Well, after a few months of shooting and editing, the documentary about beavers returning to the Milwaukee River is complete! I’m pretty pleased with how this turned out. Beavers have been returning to Milwaukee’s waterways, but rather than explain why – I’ll let you watch and learn for yourself below.
Invasive Bighead Carp have been found in the Wisconsin River. I wonder how much time we have to canoe and fish it before the invasive species take over. This is a picture from this past summer. I was just talking with a guy last night about how they’re selling their Northwoods family cabin on a lake because since the invasive mussels there is no longer any good fishing, and with the algae blooms the water is mucky and unfit for waterskiing and the like. We continue to degrade our natural resources of freshwater because it’s easier and cheaper in the immediate. Will we leave the world better for the children we’ve brought into it? It doesn’t appear so.
Invasive Bighead Carp have been found in the Wisconsin River. I wonder how much time we have to canoe and fish it before the invasive species take over. This is a picture from this summer. Will we leave the world better for the children we've brought into it? . . . . . #nature #wisconsin #fishing #camping #invasivespecies #midwest #greatlakes #freshwater #science #canoe #river #sunset #sky #beauty #habitat #upnorth #dearmke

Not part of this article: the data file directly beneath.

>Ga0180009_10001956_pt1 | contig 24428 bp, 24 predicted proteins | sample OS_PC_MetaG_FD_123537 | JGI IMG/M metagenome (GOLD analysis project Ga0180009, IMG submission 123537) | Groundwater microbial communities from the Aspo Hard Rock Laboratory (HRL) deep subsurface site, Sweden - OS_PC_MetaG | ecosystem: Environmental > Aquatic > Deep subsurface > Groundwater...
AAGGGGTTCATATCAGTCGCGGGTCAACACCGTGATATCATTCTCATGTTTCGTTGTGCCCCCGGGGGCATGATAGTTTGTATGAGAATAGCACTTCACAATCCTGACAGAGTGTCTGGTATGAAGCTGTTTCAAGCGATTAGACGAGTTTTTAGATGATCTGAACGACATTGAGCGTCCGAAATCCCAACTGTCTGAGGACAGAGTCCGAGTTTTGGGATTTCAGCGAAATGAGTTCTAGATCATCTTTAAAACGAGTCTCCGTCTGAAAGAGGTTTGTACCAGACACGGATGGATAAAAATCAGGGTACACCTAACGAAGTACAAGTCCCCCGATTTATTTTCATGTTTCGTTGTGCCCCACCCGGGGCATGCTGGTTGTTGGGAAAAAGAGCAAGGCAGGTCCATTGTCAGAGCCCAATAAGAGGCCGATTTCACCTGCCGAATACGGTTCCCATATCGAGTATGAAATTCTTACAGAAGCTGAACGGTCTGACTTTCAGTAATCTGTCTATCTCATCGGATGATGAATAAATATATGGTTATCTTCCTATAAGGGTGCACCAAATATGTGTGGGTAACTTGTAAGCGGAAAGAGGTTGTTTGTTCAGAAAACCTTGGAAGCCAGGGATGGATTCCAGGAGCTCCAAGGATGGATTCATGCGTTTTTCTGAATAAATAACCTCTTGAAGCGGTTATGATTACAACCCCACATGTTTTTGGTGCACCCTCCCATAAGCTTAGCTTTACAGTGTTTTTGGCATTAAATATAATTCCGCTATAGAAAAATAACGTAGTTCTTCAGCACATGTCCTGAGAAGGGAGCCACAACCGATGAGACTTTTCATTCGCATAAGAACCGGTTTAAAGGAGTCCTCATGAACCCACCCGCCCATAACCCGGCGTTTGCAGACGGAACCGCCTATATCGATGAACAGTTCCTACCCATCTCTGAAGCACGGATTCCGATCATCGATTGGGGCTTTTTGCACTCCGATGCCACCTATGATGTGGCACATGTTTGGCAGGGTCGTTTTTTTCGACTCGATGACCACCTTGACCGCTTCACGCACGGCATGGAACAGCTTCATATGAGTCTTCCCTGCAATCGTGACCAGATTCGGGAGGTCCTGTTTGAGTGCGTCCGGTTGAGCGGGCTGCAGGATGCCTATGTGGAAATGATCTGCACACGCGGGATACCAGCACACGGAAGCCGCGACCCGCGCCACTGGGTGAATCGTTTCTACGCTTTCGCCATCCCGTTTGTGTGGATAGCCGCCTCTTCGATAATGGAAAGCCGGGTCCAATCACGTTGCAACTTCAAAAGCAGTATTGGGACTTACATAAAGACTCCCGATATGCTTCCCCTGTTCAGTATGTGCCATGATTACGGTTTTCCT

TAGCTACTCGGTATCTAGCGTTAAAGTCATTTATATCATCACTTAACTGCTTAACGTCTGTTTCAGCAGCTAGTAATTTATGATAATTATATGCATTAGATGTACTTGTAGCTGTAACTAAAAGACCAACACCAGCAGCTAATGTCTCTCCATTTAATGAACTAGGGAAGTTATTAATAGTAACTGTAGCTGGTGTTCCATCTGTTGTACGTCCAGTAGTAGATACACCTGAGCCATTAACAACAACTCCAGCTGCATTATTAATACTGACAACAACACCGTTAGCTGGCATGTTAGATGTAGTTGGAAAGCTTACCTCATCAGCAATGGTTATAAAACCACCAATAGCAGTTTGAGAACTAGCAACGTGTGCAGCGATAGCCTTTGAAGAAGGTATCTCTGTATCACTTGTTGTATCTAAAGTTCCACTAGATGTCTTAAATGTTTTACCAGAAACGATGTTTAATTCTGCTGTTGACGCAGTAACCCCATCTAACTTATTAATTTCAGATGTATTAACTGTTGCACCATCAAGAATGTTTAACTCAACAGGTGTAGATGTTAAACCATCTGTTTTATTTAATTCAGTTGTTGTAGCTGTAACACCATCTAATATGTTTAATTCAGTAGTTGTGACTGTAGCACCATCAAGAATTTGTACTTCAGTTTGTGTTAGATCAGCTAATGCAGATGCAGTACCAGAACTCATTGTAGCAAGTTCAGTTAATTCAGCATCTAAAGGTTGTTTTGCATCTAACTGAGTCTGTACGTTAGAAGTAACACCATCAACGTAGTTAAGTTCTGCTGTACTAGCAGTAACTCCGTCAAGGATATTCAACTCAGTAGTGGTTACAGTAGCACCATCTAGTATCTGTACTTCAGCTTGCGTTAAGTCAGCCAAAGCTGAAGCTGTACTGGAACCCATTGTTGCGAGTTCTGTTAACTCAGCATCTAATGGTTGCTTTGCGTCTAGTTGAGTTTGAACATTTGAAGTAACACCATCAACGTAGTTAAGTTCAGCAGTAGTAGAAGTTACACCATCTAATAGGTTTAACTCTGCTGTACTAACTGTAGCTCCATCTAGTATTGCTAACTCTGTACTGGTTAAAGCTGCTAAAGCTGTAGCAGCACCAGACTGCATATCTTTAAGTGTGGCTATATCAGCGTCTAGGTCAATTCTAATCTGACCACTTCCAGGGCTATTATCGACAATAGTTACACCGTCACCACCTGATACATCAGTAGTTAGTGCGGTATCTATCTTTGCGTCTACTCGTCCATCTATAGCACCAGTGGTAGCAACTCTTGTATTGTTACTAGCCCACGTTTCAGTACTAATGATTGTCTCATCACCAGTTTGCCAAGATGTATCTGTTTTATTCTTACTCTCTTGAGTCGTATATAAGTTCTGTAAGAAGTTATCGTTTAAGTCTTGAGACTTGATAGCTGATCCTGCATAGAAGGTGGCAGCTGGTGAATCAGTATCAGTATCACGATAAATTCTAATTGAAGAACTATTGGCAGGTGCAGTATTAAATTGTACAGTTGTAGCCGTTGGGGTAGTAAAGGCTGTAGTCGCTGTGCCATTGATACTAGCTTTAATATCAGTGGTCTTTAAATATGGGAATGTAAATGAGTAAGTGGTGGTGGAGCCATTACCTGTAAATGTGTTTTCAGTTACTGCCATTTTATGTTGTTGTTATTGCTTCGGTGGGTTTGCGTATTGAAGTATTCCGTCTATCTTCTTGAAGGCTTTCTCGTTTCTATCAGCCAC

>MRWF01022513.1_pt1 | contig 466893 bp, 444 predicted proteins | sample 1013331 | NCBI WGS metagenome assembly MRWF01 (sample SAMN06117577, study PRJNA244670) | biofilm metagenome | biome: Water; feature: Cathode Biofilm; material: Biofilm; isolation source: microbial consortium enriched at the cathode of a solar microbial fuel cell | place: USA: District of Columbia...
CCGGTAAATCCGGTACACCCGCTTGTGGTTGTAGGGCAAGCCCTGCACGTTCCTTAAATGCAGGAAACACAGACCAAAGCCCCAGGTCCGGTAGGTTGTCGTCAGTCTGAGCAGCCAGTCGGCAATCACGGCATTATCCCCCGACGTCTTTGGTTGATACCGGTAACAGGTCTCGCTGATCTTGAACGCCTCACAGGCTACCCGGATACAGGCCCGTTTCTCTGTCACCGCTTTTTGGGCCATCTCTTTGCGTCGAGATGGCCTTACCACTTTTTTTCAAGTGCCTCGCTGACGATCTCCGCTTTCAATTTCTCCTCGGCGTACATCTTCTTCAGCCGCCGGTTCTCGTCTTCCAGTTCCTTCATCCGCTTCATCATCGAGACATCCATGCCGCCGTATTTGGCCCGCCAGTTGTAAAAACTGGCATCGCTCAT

Here is a little teaser footage I shot this morning for a project I’m working on. Beavers have gradually returned to the Milwaukee River and this rehabilitated animal was released in the river this morning. By all accounts, Chip seems to be doing very well in her new natural river island habitat.
I just got back from a trip of camping on and fishing in the Wisconsin River.
If you’ve never been, it’s pretty remarkable. The Wisconsin River current is rather slow, not a river filled with rapids. We took a canoe loaded with firewood, camping gear, food, and of course beer down the river for about 35 miles total over three nights. The water was warm and comfortable and when you’re looking to camp, just find a secure looking sandbar and set up. There is no fee for camping on the river.
On this night pictured above, we caught a few walleye, one of them big enough to grill over the fire.
This photo above is of us hanging out by the campfire taken by my friend Ryan Thompson (also the fisherman pictured above).
Short story short, it’s worth the trip. There are companies you can rent canoes or kayaks from. Our two other friends took their solo kayaks, I took the canoe I found in the Milwaukee River because I already have it and it’s free. So get that old canoe out of your parents rafters and make some use out of it!